You've heard farmers talk about how everything is early this year -- early snowmelt, early planting, the onset of irrigation season, etc., etc. Everything is about a month ahead of normal. The same is true in the mountains. I was struck how quickly the snow was melting in the upper story of the mountains when I was up in Cascade and McCall last week. The snow level was about 7,000 feet.

Morels! Yum yum! 
And in case, you haven't heard, it's morel-picking season, too! All of the rain in the forecast in the coming weeks should prolong the morel season.

So this week's outdoor tip is a reminder that the early snowmelt offers an opportunity to squeeze in more camping, hiking, biking, backpacking, whitewater or flatwater boating trips than you might be able to do otherwise. Maximize on outdoor fun!

For river floaters, it's important to get out there and enjoy the rivers right now! Here are the latest conditions and forecasts:
  • Payette River - The South Fork is running about 2,000 cubic feet per second, with a 500 cfs bump from the Deadwood River. Good flows for the South Fork Canyon and Staircase section. The Middle Fork has already peaked, and it's at a great level right now for SUPs, IKs, small rafts, canoes and kayaks. Main Payette is 3,500 cfs at Banks, the equivalent of a typical summer flow. The North Fork Payette is running low right now, but it's expected to come up to 1,300 cfs or more by the mid-June. 
  • South Fork Boise River - The Bureau of Reclamation will ramp up the South Fork to 1,600-1,700 cfs after Memorial Day weekend.  
  • Salmon River - The Salmon is running about 25,000 cfs at Whitebird. It's probably not going to get much bigger unless it really rains hard in the next couple of weeks. The National Weather Service does predict an above-average chance of wet weather in the next 10-14 days.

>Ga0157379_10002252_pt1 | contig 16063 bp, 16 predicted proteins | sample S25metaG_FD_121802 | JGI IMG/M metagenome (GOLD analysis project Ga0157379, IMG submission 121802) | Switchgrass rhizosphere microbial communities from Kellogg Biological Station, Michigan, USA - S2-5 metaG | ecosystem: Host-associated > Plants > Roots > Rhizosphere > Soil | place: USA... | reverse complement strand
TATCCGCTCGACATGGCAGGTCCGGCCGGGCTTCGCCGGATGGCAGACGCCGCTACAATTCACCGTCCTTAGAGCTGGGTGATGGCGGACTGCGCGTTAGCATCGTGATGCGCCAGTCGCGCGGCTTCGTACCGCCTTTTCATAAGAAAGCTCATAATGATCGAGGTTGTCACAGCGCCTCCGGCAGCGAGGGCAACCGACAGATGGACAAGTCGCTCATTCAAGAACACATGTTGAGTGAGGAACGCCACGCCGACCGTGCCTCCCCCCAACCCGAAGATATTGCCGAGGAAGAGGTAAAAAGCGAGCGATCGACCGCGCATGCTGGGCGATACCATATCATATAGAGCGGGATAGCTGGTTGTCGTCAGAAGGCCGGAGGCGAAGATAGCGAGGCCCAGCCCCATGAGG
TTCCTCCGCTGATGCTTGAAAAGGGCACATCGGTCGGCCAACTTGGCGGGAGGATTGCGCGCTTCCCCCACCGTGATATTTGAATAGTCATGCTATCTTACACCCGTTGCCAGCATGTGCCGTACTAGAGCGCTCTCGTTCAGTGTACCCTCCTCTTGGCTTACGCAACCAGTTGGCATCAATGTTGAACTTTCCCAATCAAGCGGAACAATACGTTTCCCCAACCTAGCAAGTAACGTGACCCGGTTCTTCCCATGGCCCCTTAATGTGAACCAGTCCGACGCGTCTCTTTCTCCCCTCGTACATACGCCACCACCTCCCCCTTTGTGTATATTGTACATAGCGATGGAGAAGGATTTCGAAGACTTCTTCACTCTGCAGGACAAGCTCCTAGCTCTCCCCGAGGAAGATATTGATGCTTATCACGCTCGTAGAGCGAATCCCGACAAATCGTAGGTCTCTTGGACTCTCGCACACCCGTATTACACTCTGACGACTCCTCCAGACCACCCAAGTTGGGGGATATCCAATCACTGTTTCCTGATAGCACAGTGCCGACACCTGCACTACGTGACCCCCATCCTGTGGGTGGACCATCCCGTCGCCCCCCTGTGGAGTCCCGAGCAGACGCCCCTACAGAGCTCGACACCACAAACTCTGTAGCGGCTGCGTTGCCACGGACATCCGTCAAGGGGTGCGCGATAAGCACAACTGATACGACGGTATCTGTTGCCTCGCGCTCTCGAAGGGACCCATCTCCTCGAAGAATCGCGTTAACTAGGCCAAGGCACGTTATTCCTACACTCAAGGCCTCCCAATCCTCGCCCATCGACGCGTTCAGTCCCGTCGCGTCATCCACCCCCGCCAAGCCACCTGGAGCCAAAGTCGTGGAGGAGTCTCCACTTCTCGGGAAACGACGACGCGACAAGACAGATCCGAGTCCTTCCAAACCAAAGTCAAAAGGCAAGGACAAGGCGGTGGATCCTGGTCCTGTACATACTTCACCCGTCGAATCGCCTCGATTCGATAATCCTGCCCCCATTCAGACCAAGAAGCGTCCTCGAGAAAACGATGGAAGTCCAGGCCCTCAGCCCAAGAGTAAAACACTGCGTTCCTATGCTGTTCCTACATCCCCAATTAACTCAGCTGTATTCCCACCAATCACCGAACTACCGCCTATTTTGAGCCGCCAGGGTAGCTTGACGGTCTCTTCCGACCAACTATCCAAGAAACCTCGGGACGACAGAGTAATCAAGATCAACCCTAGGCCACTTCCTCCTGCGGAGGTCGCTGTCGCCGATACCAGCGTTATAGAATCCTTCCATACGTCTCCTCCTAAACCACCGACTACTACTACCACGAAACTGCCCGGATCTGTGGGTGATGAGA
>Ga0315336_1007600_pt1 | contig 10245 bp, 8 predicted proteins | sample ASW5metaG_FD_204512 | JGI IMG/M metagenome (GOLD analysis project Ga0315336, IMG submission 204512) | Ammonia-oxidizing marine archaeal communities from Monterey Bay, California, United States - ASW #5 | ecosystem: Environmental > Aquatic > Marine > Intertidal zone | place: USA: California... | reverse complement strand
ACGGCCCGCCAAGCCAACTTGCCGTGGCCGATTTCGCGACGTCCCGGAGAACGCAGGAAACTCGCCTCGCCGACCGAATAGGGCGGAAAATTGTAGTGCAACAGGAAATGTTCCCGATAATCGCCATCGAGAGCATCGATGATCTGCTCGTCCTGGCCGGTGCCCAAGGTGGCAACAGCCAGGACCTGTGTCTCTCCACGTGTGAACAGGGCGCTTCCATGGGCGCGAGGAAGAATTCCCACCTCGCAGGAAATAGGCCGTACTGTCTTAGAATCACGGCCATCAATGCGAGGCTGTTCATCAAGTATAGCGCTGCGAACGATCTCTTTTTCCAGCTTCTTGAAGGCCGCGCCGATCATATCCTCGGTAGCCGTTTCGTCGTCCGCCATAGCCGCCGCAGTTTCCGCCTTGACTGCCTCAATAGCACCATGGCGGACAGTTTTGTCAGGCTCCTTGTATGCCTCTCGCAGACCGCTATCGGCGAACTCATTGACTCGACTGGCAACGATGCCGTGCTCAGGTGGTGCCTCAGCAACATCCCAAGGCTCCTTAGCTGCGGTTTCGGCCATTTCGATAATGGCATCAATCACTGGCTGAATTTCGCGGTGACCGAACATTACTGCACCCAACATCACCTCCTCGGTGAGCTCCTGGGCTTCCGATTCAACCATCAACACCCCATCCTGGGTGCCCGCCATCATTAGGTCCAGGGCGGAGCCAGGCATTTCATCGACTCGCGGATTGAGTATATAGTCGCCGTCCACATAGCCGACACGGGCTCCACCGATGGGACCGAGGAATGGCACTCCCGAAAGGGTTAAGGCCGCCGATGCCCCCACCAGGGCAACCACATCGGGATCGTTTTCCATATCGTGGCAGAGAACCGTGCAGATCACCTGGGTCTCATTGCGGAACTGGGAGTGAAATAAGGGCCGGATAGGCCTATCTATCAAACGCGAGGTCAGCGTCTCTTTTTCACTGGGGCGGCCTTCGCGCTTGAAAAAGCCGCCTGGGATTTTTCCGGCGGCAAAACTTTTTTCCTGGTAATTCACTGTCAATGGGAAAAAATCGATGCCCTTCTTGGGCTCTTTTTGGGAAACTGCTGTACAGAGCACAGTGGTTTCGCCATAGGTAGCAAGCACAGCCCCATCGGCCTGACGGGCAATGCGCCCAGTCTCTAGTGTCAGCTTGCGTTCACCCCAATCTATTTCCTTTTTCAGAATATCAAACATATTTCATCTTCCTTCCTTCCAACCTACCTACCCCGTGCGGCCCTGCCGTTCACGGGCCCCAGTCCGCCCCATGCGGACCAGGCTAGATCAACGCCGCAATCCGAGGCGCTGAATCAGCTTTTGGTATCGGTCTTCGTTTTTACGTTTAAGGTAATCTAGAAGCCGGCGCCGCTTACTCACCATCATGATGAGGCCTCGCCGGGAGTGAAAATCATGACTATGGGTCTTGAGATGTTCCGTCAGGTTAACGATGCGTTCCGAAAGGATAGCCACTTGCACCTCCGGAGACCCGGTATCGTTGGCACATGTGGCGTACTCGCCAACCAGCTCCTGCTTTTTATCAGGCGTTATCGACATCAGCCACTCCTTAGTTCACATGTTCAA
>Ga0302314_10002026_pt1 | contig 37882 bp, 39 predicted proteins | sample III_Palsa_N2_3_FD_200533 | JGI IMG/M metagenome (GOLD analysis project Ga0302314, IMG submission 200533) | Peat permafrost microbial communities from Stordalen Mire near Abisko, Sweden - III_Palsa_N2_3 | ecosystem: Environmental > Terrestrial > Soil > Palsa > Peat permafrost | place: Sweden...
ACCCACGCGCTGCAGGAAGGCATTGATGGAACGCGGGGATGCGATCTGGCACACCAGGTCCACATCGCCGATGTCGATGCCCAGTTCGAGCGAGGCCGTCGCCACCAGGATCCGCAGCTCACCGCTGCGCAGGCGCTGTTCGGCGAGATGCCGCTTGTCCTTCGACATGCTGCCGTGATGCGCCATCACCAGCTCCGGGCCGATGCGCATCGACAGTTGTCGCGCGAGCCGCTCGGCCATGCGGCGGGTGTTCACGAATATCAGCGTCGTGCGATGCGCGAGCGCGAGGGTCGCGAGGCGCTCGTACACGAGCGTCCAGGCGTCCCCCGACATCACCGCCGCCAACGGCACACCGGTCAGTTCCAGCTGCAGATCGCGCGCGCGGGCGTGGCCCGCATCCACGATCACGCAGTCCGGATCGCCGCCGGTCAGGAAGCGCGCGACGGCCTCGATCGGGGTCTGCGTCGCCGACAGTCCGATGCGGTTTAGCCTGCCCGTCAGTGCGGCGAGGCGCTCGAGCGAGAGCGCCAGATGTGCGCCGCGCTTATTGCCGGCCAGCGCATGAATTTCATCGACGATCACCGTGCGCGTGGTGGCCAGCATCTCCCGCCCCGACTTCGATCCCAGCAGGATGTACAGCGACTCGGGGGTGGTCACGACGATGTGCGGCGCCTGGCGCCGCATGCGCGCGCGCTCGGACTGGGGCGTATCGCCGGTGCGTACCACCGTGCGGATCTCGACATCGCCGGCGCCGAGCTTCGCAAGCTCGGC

• Middle Fork Salmon River - It's running at 4 feet at the moment, and expected to climb toward 5 feet next week, if they get more rain. The Middle Fork is expected to hit 2 feet on the gauge by mid-July. August trips will be rocky and low.  
  • Lochsa River - Recent wet weather brought the Lochsa up to 5+ feet on the gauge. Go get it while you can! There isn't much snow left in the Selway high country. 
See the USGS Idaho River Flows web site for all of the rivers statewide.  
Camping - Car-camping in the North Fork of the Boise River areas near Idaho City and in the Middle Fork of the Boise River areas is doable anytime. The Boise National Forest will be opening campgrounds in those areas next week prior to Memorial Day weekend. 

Car-camping in the Middle Fork Payette River area or in the Stolle Meadows area near Cascade is all free of snow and available for dispersed, self-support camping. Check with the Forest Service on full-service campgrounds. 

Most of the Lake Cascade State Park campgrounds are open now. Camping areas in Ponderosa State Park are still closed. Lower-elevation sites like Three Island Crossing and Bruneau Dunes State Park are great for spring camping, and day use sites like Eagle Island State Park and Thousand Springs are great places to visit, too!  

See the Idaho Statesman's roundup on campground openings, etc., from their camping guide published today. 

Nearby Forest Service trailheads - Lower-elevation trails are open now, such as Cottonwood Creek trail near Arrowrock Reservoir, Station Creek trail near Garden Valley, the One Spoon trail near Crouch, and the Eagle's Nest Trail near Cascade. Check with the local ranger district offices to check on trail conditions before you go.

In the Wood River Valley, the Croy Creek trails near Hailey are open, Greenhorn-Mahoney Loop is open, Adams Gulch trails are open, and higher-elevation trails are still closed. See the Blaine County Summer Trails Link for more information. Most trails in the Sawtooth Valley are still closed but there are a few exceptions near Redfish Lake.

In the McCall area, I've heard that the Bear Basin Trails, Payette Rim Trail and the Jug Mountain Trails are open. Trails in Ponderosa State Park are open as well. Higher-elevation trails are still closed by snow.

Looking ahead to June, you might want to plan some backpacking trips in the high country ... things should be melted out by then, and you can get a jump on your summer season!  

Have fun!
- SS 

Thursday, May 7, 2015

Steens Mountain, Malheur National Wildlife Refuge are a great spring camping destination

Kiger Gorge 
Steens Mountain from the Alvord Desert side by Mann Lake 
Here's Steve biking the Steens Mountain Loop road from our camp to Fish Lake C.G.
You can see that there's still some snow on the top of Steens Mountain. 
We camped in the meadow below the junipers off the loop road ... 
We had the place to ourselves ... very quiet all weekend
Hi all,

Wendy and I had a fun little spring camping trip over a three-day span to Steens Mountain and Malheur National Wildlife Refuge last week, and I wanted to share some highlights from our trip for those who might want to visit this unique area in Eastern Oregon.